If everything is working properly, your AC should never need a refrigerant.
In fact, a central air conditioner should never need refrigerant added unless there’s a refrigerant leak.
We’ll explain how an AC uses refrigerant and what to do if you think your system is low on refrigerant.
Most ACs nowadays come shipped from the manufacturer with the exact amount of refrigerant that it will need for the duration of its life.
So, unlike a car, your AC won’t ever need to “fill up” on refrigerant unless something goes wrong with the system.
You see, refrigerant, a special chemical used to absorb and release heat from the air, is contained within copper coils that travel in a giant loop from your indoor AC unit (the evaporator) to the outdoor AC unit (the condenser).
Because the coils run in a closed circuit (see above), refrigerant can’t escape. Which means, if your refrigerant levels are low, refrigerant is somehow escaping those copper coils.
Signs of a refrigerant leak include:
If you think you have a refrigerant leak, you’ll need a professional to locate and repair the leak.
Sorry, even if you’re a handyman, don’t attempt to DIY this repair.
Because refrigerant is a toxic substance that can cause all kinds of harmful issues, including breathing problems and even sudden death. So, unless you’re certified to handle refrigerant, leave a refrigerant leak to the professionals.
If a tech ever tells you that you’re “low” on refrigerant then promptly recharges your system, charges you and leaves, you just got ripped off.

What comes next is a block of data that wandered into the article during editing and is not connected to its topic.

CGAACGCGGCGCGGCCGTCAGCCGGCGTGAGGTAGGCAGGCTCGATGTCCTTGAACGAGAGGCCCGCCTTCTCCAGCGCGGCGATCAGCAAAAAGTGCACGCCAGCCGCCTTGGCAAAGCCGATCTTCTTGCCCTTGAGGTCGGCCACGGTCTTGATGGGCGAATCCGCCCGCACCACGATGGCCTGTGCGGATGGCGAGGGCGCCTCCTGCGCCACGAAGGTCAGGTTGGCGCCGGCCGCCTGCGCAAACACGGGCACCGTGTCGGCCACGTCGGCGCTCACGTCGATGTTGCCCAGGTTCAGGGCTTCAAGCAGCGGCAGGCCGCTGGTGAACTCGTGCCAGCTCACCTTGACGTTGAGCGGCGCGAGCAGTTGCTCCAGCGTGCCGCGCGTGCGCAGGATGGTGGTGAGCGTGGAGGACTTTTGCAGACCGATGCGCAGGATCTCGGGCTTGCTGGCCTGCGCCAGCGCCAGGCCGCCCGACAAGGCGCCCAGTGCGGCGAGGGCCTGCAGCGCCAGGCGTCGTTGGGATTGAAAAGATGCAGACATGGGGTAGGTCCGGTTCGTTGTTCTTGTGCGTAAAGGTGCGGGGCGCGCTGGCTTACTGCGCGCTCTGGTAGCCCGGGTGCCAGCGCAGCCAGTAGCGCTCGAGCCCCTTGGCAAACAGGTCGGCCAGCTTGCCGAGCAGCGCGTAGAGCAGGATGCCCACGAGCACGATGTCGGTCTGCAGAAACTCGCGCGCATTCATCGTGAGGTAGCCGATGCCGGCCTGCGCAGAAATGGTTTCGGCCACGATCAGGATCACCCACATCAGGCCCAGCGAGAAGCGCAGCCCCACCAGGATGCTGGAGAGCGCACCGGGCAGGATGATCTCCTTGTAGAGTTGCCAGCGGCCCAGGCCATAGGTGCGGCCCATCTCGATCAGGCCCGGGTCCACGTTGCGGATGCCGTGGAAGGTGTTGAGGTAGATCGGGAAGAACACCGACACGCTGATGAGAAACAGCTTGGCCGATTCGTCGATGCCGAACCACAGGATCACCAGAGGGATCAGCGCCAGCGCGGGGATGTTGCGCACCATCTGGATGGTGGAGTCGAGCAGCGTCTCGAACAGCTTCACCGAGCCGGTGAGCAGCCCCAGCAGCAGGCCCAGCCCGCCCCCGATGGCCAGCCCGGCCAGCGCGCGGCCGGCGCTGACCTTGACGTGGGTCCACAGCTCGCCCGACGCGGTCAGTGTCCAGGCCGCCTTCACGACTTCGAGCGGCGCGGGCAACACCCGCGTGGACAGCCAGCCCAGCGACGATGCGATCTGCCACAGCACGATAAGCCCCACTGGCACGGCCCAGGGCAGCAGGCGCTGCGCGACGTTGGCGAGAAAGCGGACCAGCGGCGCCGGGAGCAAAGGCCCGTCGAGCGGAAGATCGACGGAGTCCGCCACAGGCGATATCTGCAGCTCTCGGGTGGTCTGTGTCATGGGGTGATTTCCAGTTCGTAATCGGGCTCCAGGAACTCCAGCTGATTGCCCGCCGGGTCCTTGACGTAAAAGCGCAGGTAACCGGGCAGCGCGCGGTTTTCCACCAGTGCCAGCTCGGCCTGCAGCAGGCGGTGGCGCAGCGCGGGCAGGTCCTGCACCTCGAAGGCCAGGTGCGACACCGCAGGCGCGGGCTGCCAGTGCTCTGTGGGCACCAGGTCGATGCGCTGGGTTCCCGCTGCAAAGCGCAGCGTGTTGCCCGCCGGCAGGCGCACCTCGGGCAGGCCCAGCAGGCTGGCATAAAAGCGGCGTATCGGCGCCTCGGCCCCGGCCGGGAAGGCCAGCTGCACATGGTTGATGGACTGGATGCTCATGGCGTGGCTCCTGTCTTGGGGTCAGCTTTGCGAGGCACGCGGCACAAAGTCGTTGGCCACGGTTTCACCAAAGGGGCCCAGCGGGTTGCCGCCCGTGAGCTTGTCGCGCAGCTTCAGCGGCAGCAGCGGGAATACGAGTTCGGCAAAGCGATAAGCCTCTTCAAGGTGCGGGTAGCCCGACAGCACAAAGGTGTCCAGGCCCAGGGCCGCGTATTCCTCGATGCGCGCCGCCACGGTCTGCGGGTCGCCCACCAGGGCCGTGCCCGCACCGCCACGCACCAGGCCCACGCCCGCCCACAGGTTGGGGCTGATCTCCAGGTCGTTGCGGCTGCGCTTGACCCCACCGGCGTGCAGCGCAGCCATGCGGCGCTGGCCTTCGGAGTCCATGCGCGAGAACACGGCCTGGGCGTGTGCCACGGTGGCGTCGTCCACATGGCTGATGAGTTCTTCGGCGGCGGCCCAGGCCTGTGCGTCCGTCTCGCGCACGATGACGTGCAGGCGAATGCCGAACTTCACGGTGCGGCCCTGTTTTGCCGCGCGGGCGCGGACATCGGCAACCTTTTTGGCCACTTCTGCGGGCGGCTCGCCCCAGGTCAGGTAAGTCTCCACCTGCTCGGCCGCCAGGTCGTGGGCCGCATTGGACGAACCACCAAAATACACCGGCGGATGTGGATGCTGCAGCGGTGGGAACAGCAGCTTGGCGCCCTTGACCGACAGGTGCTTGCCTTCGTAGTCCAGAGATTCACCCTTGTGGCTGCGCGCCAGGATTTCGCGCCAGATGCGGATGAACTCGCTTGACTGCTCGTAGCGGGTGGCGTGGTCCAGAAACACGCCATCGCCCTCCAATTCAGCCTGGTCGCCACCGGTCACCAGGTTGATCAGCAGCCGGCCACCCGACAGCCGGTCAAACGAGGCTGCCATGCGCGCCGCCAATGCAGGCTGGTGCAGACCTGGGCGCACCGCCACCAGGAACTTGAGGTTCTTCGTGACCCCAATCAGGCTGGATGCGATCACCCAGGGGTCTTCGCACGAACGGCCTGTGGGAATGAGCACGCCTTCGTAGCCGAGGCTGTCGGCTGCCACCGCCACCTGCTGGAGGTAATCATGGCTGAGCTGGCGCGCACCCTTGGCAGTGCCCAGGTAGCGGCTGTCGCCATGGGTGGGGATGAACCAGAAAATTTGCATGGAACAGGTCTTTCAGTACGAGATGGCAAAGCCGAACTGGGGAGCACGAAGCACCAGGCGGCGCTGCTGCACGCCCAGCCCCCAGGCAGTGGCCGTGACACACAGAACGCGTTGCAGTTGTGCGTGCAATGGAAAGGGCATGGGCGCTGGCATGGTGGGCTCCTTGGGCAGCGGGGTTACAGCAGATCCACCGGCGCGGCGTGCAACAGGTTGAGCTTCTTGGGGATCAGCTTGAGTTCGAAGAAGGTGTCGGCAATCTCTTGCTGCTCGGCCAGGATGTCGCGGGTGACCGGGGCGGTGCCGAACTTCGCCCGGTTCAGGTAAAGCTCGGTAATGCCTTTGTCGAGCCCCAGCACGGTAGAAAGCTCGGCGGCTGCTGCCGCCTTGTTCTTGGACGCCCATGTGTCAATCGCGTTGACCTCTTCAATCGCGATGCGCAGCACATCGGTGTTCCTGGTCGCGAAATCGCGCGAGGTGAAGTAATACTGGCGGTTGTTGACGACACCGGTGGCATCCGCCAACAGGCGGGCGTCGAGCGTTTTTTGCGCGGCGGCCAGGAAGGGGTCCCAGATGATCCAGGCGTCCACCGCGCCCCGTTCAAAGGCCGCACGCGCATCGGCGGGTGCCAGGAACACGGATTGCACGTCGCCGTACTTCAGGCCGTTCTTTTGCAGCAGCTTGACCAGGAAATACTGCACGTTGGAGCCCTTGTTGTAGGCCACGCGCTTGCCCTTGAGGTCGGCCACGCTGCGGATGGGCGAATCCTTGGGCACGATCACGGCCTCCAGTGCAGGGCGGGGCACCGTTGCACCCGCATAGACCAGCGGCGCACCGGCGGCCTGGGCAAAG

Here’s why: The tech never actually bothered to fix the root problem: the leak in your refrigerant coils.
So, all that refrigerant that you just paid for will eventually leak right back out of the system. Which means in a short time, you’ll be calling the tech to refill your AC. And he’ll just keep taking your money every time.
But here’s the really bad news: Refrigerant is expensive. In fact, if your system uses Freon (a brand of R-22 refrigerant), you can expect to pay anywhere from $75 to over $100 per pound of refrigerant (a 2-ton AC needs over 5 pounds of refrigerant).
So, if you have a refrigerant leak, always make sure the tech repairs the leak before adding more refrigerant.
Think you might be low on refrigerant? Just contact us. We’ll send over a tech you can trust to repair your AC leak and recharge your system—the right way.
For your convenience, you can request an appointment in one of two ways: